When we first began dreaming up which writers we’d ask to be part of the inaugural BACKWORDS Press issue, Kevin Sampsell was the first person that came to my mind. With each printed piece no more than 300 characters long, I chose Sampsell because, after reading his novel, This is Between Us, I knew he was a master of the short-short form. The whole book is a collection of tightly framed vignettes, some sections only a single paragraph long, where each moment ended for me with an “oh,” “aha,” “mmhm.”
Sampsell’s just a bit harder to peg as an artist. He’s done so much. He’s creatively versatile, and those are exactly the type of writers I enjoy and read—the malleable un-pin-able kinds. Right now, he’s doing a lot of collage work, which you can find here.
But even before reading This is Between Us, before the press, before asking Sampsell if he wanted to submit something to BACKWORDS over a plate of shitty-nachos at the Sweet Hereafter, a local-Portland hipster haunt, I first met Sampsell at a Literary Arts holiday party a couple years ago. He and his wife, B. Frayn Masters, (who I like to call the “b-girl of live-storytelling”) host and producer of BackFence PDX, were in attendance. I was most certainly glowing with red wine enthusiasm and talking with my hands a lot when I found out that Sampsell was a fan of the writer, Gary Lutz. This reveal felt to me like finding a mutual fan of your home team in the middle of hostile territory. Lutz is not a mainstream writer. For one, he doesn’t prescribe to the trend of literary realism that gets reviewed, sold, and awarded in a U.S.-publishing market that is myopic at best when it comes to taste and trend. Lutz is a bit fringy: not driven by plot or character but in love with the sentence. In a piece written for The Believer, Lutz speaks about his second-coming into language by discovering the writers that were edited by Gordon Lish: “These were books written by writers who recognized the sentence as the one true theater of endeavor, as the place where writing comes to a point and attains its ultimacy.” Lutz wrote this in 2009, and Sampsell’s book This is Between Us was published by Tin House Books in 2013. If I could appropriate pieces of history and knit together the space-time-continuum to represent what reality feels like, “These books…” that Lutz mentioned would definitely include Sampsell’s This is Between Us.
Beyond the literary work, Sampsell is just an all-around cool dude. He’s the most unpretentious literary guy I’ve ever met. In an interview that I don’t know how I found on the Future Tense Bookswebsite, what looks like the deep web where the text is white on a black background and a disembodied interviewer is talking to Sampsell himself, I find out that he didn’t really start reading until he was twenty-three. One of my great embarrassments of being a writer and sort-of in the literary scene here is that I also didn’t start reading seriously until I attended graduate school. In Portland, where there’s a lot of smart people—some incredibly smart, and some I suspect not at all—and where that affect is often packaged in a sort of “I know everything” stoicism, I really appreciated the authenticity and enthusiasm that Sampsell showed me after we bonded over our fan-boy/girl love of Lutz. I do not know everything, but the things that I do know and are excited about are often expressed in pumping my flat palms in a “raising the roof” gesture, and right now I’m really stoked about revealing Sampsell’s amazing piece titled “Anti-Extinction” at our launch party—in a week— on April 29!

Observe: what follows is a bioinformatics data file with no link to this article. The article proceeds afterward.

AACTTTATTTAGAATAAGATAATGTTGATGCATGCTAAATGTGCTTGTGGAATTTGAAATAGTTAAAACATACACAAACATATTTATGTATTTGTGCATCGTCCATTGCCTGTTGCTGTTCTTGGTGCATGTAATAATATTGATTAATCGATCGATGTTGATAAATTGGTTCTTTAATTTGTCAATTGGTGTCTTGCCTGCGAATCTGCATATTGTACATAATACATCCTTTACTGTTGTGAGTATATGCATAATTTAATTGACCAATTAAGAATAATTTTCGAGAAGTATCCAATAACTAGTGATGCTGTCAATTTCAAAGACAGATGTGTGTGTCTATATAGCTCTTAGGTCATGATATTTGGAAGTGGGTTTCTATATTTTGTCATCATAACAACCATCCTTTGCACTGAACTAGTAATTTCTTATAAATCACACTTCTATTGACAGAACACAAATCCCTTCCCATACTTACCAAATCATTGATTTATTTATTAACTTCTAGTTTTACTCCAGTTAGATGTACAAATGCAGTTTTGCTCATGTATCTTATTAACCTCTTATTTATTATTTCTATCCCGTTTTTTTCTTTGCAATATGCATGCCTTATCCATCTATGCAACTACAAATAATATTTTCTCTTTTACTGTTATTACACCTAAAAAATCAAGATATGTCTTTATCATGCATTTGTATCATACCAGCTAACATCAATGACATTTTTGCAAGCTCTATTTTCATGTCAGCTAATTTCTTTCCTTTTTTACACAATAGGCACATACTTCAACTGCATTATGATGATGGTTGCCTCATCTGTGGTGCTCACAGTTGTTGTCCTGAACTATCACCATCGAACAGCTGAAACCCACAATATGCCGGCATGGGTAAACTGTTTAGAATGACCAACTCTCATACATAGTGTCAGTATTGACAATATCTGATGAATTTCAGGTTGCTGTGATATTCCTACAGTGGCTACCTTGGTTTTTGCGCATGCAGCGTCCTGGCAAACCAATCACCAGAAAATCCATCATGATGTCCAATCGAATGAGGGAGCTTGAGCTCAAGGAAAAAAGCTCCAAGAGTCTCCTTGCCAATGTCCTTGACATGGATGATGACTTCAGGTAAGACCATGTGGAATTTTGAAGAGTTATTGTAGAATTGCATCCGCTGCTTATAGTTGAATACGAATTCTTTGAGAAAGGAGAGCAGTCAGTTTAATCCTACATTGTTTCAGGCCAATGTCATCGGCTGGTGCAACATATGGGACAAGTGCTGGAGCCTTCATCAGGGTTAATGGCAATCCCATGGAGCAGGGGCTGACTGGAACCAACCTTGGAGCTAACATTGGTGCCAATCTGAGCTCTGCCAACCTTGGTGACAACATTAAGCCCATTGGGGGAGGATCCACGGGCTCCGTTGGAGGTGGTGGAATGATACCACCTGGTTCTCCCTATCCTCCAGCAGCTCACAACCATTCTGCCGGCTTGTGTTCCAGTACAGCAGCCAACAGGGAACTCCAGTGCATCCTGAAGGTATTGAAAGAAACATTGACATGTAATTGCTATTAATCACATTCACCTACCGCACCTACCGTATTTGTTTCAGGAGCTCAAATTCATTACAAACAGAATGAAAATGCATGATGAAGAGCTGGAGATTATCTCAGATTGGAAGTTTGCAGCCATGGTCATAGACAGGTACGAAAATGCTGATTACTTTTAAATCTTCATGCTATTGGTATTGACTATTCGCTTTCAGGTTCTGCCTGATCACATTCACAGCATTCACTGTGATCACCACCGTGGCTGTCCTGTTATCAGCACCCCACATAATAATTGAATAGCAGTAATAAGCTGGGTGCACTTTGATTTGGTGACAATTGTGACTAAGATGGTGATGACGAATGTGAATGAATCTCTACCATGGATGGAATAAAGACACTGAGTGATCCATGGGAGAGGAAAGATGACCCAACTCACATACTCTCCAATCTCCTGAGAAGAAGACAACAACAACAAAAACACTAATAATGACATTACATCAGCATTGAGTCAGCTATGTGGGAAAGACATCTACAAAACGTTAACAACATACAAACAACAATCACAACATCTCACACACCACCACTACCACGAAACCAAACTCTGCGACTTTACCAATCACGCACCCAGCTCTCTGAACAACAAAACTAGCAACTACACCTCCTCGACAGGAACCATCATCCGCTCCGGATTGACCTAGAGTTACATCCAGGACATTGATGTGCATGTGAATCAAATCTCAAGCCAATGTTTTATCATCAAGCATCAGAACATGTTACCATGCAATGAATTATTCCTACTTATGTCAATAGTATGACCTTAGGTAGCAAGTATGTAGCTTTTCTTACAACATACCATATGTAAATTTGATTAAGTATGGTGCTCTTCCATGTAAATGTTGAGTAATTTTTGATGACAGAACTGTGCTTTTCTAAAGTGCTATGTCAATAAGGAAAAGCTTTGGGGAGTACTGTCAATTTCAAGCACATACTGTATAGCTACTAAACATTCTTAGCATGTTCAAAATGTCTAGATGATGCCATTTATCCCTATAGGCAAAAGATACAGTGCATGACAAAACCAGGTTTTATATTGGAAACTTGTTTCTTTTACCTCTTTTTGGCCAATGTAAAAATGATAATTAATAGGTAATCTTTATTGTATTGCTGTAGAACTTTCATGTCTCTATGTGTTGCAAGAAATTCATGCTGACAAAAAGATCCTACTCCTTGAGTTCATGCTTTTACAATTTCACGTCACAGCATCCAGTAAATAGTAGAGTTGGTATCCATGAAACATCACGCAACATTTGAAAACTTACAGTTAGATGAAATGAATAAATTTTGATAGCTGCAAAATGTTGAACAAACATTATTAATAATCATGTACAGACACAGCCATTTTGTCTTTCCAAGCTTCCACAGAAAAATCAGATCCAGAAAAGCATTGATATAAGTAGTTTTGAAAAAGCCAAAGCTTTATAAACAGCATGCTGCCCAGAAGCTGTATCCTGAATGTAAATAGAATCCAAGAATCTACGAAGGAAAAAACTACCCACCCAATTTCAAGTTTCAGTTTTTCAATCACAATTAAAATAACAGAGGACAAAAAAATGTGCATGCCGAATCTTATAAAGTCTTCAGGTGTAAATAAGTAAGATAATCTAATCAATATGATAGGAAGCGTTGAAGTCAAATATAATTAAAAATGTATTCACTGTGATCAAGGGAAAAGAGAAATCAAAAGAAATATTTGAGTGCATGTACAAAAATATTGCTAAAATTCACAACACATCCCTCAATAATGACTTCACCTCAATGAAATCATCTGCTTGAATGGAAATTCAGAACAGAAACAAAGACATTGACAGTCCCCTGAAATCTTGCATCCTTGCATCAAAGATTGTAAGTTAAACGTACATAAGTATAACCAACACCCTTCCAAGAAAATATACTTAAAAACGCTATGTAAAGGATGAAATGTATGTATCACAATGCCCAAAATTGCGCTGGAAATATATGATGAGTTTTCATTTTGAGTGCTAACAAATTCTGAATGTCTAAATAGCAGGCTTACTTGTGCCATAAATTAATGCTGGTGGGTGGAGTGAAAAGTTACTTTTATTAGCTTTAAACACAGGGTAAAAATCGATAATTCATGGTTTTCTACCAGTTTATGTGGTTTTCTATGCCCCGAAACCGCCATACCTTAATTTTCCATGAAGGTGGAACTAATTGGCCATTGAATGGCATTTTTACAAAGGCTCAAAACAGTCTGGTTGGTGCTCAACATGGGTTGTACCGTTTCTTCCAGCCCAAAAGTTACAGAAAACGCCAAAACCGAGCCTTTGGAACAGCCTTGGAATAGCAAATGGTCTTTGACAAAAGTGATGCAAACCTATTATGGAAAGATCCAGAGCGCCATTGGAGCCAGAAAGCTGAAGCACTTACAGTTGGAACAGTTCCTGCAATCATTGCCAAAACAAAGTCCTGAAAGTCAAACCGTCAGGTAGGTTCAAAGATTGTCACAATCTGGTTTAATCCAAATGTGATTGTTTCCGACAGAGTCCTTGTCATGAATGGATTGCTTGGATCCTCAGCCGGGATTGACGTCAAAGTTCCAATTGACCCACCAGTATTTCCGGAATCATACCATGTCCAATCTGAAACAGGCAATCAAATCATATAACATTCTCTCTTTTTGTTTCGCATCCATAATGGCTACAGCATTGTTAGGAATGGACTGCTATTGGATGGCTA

Sampsell has generously published and promoted countless other writers through his work with Future Tense Books, in the small press section at Powell’s Bookstore, and co-production work with LitHop PDX. In fact, the first LitHop in 2013 was my first introduction to Elaina Ellis, and where the three of us, the BACKWORDS Press cohort first encountered Ocean Vuong—the two other writers whose original work will be featured alongside Sampsell’s in our inaugural issue. We’re honored to get their pieces out into the world in a new way.
There are so many pretentious literary types out there, and because that’s more the status quo, Sampsell is awesomely atypical. He’s un-pin-able. There’s a sense of ease and originality to his art, whatever form it takes. He’s creative in the most genuine and sincere sense of the word. He creates whatever he’s drawn to (did I say that Sampsell is currently collaging?), and he does it all incredibly well.
Jenny M. Chu
Kevin Sampsell is the author of the novel, This Is Between Us, and other books. He has been published in The Rumpus, Salon, Hobart, Fairy Tale Review, and in anthologies such as Best Sex Writing 2012 and Best American Essays 2013. He's recently published his poetry and collage art in magazines such as Black Candies, Jerkpoet, and Kolaj Magazine. He lives in Portland, Oregon and runs the micro press, Future Tense Books.